You also need to get an accurate estimate of the value of your home. You can get an idea by looking at other houses that have sold in your area. It’s then a good idea to contact estate agents and ask them for a figure.

How do I remortgage my home?

Remortgaging is a straightforward process and will usually take between 4 and 6 weeks. This can be done quickly via a digital end-to-end  remortgage application using API technology. The main steps you need to take to remortgage your home are:

  1. Obtain a redemption statement
  2. Contact your mortgage broker to find the best new deal
  3. Secure a decision in principle (DIP)
  4. Apply for the new mortgage
  5. Instruct your solicitor
  6. Completion

Your Mortgage adviser can help with you with all this and take the stress away. 


Obtain a redemption statement

Contact your current lender and ask for a redemption statement. This statement shows how much is outstanding on your existing mortgage on a specific day and any fees associated with repaying it.


Contact your mortgage broker to find the best new deal

Visit your mortgage broker online or call them and ask them to find you the most suitable deal. They will be able to search a database of products from a wide variety of lenders to find the most suitable mortgage for you no matter what your financial circumstances may be. They will also be able to handle the process end-to-end digitally. 


Secure a decision in principle (DIP)

Once you are happy that the new deal is right for you, your mortgage adviser will secure a DIP from your new lender.


Apply for the new mortgage

Your mortgage adviser will now complete the application on your behalf. You will need to provide documents to support your application. This can be done online with Open banking and Online Identification if you choose.

The new lender will request a valuation of your property. They may visit your home or use a database to find this figure.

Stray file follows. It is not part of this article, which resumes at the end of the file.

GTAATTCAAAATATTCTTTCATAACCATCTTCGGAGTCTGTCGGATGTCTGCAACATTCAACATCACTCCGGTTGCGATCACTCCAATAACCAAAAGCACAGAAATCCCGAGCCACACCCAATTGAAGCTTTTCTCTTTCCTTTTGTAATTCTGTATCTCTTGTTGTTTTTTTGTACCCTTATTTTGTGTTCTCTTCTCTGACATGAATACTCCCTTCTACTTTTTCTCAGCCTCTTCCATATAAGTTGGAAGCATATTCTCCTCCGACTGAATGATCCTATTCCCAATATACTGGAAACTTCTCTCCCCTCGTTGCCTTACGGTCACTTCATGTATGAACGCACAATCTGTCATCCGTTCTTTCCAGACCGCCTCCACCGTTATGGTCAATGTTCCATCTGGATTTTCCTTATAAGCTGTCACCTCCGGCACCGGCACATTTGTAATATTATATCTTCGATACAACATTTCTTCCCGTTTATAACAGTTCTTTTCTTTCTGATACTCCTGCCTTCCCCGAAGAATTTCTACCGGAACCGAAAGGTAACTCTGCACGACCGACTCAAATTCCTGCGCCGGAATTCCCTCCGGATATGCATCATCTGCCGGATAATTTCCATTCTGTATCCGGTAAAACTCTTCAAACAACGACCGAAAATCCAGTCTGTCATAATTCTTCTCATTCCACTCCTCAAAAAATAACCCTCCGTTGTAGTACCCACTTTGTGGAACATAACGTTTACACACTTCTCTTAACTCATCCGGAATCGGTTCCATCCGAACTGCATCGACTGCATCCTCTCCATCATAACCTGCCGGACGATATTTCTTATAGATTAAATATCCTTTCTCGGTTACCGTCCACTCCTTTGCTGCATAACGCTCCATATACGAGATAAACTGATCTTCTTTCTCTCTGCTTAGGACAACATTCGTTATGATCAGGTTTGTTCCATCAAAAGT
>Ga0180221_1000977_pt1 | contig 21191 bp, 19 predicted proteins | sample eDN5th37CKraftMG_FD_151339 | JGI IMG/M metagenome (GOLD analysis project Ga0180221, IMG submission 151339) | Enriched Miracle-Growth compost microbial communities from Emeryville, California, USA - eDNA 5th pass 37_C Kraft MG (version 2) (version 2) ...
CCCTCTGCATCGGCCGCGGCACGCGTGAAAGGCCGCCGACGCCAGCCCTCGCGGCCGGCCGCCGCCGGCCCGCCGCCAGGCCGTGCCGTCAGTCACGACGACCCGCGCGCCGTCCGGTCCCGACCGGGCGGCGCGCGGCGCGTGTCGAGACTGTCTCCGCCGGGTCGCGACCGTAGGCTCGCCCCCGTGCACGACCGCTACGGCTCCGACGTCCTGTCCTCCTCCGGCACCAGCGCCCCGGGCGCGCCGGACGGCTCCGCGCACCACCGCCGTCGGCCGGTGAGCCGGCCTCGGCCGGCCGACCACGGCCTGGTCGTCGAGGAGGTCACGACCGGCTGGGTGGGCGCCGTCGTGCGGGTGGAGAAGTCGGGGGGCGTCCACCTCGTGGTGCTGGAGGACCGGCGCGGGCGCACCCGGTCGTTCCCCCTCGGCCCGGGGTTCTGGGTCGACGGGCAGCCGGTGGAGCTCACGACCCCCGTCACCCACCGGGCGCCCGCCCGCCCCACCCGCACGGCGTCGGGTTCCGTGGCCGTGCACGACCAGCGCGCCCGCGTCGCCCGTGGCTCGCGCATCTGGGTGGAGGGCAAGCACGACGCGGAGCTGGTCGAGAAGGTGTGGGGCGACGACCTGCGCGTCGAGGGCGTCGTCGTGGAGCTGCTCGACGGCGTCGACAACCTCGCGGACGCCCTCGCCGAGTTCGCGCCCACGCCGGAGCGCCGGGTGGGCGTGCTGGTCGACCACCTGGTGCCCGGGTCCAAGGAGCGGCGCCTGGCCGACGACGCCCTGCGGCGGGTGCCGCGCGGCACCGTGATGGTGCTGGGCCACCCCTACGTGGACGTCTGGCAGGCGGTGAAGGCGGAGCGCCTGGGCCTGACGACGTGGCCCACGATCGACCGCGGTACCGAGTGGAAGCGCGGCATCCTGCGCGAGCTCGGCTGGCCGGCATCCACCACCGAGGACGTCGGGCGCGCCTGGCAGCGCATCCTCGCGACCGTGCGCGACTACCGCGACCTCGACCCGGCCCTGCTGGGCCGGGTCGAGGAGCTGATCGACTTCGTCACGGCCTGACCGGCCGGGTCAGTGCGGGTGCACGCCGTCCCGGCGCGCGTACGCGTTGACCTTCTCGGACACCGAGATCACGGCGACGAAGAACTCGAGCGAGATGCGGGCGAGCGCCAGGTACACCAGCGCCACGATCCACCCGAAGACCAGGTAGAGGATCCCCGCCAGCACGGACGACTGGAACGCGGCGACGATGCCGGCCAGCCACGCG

Instruct your solicitor

Once the new mortgage has been approved, you can arrange a completion date with your solicitor. 


Completion

On the completion date, the solicitor draws the new money down from the new lender and uses it to clear the balance with your current lender.


What does remortgaging cost?

Remortgaging does not cost as much as buying a house and will often save you money in the long run. However, it may involve some fees.


Early repayment charges

If you have not come to the end of your introductory deal, there may be early repayment charges due.


Legal fees

You will still need a solicitor or conveyancer; however, the fees will be much lower because you already own the house, so the deeds are in your name.


Valuation fees

Usually, lenders will do a free valuation, but you should check this.


Mortgage broker fees

You may have to pay mortgage broker fees unless you use a mortgage broker who is paid by the banks and does not charge additional fees.


Booking and arrangement fees

Some lenders charge booking and arrangement fees. Your mortgage broker will ensure that you get the most appropriate deal as sometimes it is worth paying for these deals if they mean you get a better rate.


Further information

You can compare mortgages on our website for free and use our mortgage calculator to compare your mortgage with other available deals. We monitor remortgage applications digitally end-to-end and don’t charge additional fees.

If you have any questions about whether remortgaging is right for you, call us on 0203 0111 898 for more information.